“Kiara, tenga cuidado con el motor, que to caliente!” Which by the way translates to “Kiara, be careful with the motor it’s hot!”

But of course as a nine-year old, I paid no mind to the words coming out of my mother’s mouth. I simply didn’t care! Just imagine her words going in one ear and literally right out the other.

I continued riding my pasola down the highway, through the trees, past the cows, over the hill; yeah I had a great imagination! I swerved side to side, turned corners, jumped over potholes, and said hi to everyone who passed, nodding my head at them and yelling to them “Ay, amigito, que lo que.”

I believed I was actually riding the scooter! And suddenly my travels came to a quick end. It was time to eat.

I should have checked the bike out before I got off; I should have checked what side I was getting off, I should have made sure the motor wasn’t on the side I was getting off. But I didn’t hear my mother’s warning, I didn’t care because I was sure that I knew what I was doing.

I hopped off the scooter only to feel an excruciating pain on my right leg. Falling to the ground I couldn’t help but think of the words my mother had said to me, “Watch out for the motor!” The pain was insane, like getting burned by an iron (which also happened to me to, but that’s another story).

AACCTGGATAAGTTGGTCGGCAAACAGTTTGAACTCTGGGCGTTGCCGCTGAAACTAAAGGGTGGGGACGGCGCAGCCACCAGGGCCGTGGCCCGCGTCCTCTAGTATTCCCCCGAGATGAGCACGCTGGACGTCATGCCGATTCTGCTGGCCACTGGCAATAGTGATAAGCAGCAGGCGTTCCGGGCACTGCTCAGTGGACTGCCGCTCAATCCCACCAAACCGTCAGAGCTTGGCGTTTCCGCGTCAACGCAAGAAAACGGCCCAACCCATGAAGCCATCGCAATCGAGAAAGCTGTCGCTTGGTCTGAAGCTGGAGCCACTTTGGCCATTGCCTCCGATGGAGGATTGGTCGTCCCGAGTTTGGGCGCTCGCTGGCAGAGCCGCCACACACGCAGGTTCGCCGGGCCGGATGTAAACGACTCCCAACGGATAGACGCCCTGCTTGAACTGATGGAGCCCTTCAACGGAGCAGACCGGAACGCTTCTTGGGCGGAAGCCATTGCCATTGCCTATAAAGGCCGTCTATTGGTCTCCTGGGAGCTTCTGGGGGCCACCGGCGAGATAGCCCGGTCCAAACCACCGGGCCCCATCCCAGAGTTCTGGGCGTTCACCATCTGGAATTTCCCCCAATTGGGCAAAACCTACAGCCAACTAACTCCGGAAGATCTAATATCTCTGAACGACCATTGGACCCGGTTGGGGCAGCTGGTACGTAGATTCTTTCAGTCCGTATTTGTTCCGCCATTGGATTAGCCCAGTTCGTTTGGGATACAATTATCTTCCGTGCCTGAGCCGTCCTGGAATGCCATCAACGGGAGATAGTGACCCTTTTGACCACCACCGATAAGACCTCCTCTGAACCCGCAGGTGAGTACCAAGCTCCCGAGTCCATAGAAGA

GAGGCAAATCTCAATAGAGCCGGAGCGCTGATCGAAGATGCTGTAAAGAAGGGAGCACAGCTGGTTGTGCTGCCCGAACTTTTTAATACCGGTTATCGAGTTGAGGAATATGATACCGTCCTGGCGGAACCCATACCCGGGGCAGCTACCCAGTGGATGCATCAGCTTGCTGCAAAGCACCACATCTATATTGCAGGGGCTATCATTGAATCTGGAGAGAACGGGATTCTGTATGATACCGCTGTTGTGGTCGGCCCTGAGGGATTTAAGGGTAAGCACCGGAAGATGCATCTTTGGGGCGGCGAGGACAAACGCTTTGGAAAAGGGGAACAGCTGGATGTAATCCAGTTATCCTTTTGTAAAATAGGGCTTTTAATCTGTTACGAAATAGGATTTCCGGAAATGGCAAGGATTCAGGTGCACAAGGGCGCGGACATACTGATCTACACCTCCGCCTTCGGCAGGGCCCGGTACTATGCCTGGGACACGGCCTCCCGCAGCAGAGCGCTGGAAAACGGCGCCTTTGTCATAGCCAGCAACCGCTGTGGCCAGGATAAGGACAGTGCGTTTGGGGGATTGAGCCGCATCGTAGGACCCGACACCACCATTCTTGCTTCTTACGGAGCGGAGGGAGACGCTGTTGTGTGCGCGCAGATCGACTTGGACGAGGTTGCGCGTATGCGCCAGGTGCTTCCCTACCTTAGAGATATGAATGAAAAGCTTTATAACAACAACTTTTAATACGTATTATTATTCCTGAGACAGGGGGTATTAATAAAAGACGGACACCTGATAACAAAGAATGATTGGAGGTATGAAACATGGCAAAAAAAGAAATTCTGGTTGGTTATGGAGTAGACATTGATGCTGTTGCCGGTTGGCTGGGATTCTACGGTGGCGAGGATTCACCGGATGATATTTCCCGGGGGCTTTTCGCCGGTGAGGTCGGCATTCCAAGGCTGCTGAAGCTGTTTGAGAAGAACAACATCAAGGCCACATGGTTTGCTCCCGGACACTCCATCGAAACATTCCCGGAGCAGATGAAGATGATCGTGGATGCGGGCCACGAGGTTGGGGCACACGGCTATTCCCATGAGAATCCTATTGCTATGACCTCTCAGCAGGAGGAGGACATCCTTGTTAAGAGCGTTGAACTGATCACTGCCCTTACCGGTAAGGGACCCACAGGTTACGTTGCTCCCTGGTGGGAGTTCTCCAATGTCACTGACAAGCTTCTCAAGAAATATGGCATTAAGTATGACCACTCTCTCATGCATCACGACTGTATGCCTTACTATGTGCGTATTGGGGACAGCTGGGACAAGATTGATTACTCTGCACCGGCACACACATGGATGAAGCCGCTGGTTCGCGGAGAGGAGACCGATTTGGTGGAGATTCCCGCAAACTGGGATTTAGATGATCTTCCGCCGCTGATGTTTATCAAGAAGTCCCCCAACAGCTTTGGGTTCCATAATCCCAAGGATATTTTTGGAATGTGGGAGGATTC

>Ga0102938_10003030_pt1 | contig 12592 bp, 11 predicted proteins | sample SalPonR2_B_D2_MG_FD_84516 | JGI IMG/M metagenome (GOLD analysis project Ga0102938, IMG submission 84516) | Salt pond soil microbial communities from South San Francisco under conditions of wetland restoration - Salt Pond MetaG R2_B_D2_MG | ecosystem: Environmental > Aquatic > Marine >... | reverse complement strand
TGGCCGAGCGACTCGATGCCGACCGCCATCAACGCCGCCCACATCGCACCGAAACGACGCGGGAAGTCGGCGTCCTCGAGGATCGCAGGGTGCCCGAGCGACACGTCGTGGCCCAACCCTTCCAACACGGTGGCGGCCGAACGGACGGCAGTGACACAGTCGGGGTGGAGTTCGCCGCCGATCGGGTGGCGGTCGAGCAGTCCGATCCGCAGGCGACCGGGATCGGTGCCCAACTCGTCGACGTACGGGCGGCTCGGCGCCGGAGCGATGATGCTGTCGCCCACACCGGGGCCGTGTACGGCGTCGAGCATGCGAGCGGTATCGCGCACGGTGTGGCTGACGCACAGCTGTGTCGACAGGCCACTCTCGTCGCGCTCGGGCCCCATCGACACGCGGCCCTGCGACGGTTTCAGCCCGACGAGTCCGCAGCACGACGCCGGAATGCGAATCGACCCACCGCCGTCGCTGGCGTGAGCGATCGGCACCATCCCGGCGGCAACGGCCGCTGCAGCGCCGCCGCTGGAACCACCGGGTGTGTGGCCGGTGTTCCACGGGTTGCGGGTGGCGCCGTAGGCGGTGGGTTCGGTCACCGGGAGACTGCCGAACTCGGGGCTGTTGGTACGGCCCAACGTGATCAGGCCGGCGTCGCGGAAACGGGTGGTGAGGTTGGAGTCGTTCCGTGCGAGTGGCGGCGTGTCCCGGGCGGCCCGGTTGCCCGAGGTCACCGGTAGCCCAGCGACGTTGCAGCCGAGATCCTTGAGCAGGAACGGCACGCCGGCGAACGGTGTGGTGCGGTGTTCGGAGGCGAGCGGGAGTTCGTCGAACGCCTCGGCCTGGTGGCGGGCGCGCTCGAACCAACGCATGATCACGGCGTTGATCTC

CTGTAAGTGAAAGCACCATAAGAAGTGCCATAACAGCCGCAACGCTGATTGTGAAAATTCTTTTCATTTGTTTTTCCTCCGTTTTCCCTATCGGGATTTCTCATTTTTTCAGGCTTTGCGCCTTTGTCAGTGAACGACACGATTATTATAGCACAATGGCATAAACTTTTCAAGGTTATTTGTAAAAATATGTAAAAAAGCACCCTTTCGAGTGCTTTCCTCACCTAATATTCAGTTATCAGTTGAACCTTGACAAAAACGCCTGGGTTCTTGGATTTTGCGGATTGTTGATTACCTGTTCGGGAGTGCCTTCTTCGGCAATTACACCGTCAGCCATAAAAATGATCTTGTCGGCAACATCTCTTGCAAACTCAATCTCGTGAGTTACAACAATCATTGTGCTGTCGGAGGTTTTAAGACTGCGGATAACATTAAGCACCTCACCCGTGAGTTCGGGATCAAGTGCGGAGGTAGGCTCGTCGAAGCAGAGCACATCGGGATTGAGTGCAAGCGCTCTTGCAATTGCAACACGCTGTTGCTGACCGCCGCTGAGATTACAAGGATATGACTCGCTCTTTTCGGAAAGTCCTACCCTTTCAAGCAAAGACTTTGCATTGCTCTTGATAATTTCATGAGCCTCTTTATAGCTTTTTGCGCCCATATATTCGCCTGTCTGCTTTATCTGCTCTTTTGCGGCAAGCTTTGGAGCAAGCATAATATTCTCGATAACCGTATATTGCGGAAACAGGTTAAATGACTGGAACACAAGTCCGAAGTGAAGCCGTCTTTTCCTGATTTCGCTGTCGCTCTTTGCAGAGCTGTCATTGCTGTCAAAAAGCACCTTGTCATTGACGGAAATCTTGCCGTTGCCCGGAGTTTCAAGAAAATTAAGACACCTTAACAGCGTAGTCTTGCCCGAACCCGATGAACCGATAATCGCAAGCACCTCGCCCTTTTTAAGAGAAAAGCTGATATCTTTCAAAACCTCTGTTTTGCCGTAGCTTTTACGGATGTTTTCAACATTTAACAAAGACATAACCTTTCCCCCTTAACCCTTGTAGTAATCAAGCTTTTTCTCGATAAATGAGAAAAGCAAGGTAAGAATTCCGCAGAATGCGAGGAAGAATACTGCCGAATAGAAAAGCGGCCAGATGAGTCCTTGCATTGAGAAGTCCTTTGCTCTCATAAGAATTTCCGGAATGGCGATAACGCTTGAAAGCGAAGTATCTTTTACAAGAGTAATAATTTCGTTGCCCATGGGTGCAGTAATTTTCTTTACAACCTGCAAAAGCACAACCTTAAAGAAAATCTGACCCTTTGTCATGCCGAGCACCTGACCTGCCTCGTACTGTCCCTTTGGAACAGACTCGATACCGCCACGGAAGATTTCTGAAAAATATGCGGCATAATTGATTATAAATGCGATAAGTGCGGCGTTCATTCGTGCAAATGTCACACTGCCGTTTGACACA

I yelled, rather screeched at the touch of the roasting, blazing, blistering, flaming hot motor against my skin. Crying, I could hear the sound of my mother yelling at me, my father yelling at her and my aunts and uncles laughing. I was humiliated, hurt, and sad I didn’t know what to do!

And suddenly I was being picked up by my uncle and brought to a room. Still crying, I watched everyone around me panicking and deciding what they could do to help my leg. I looked down and saw a huge brown patch of my skin slowly peeling off; the sight of this brought more tears to my eyes.

“Get the aloe, put it on her skin to ease the burn!” I heard someone yell that, but I didn’t understand what putting aloe on my burn would do for me until I saw them breaking the plant in half. There was a slimy, sticky, cold, insanely cold substance coming out of the aloe.

“Here, put this on your leg.” I didn’t get what it would do for me but I listened because all I wanted was to stop the pain, make it all go away. I cried for hours while my cousins laughed and all I could do was cry. I watched the patch of skin turn brown, it was bubbly it was painful. I can remember the pain like it was yesterday!

I look at the scar now and the memory returns; it hits me like a bat hits a ball. I remember every detail of that day, breakfast, the ride, the laughs and the pain. I guess the day was not as great as the breakfast said it would be. I look at the scar on my right leg in the shape of Africa and I smile at how strong the pain has made me!

Kiara Rodriguez is a freshman at the University at Albany, State University of New York. Born in Brooklyn N.Y, she moved to the Dominican Republic when she was a year old and was there for about a year. Her parents are from a small city in the Dominican Republic called Bonao. Kiara grew up in the Bedford Stuyvesant area of New York and then lived in Ridgewood, New York for most of her life. She intends to major in Communications and Journalism and wants to become a magazine editor.

1 comment:

Lori Culle said...

Wow. Great story and lovely writing!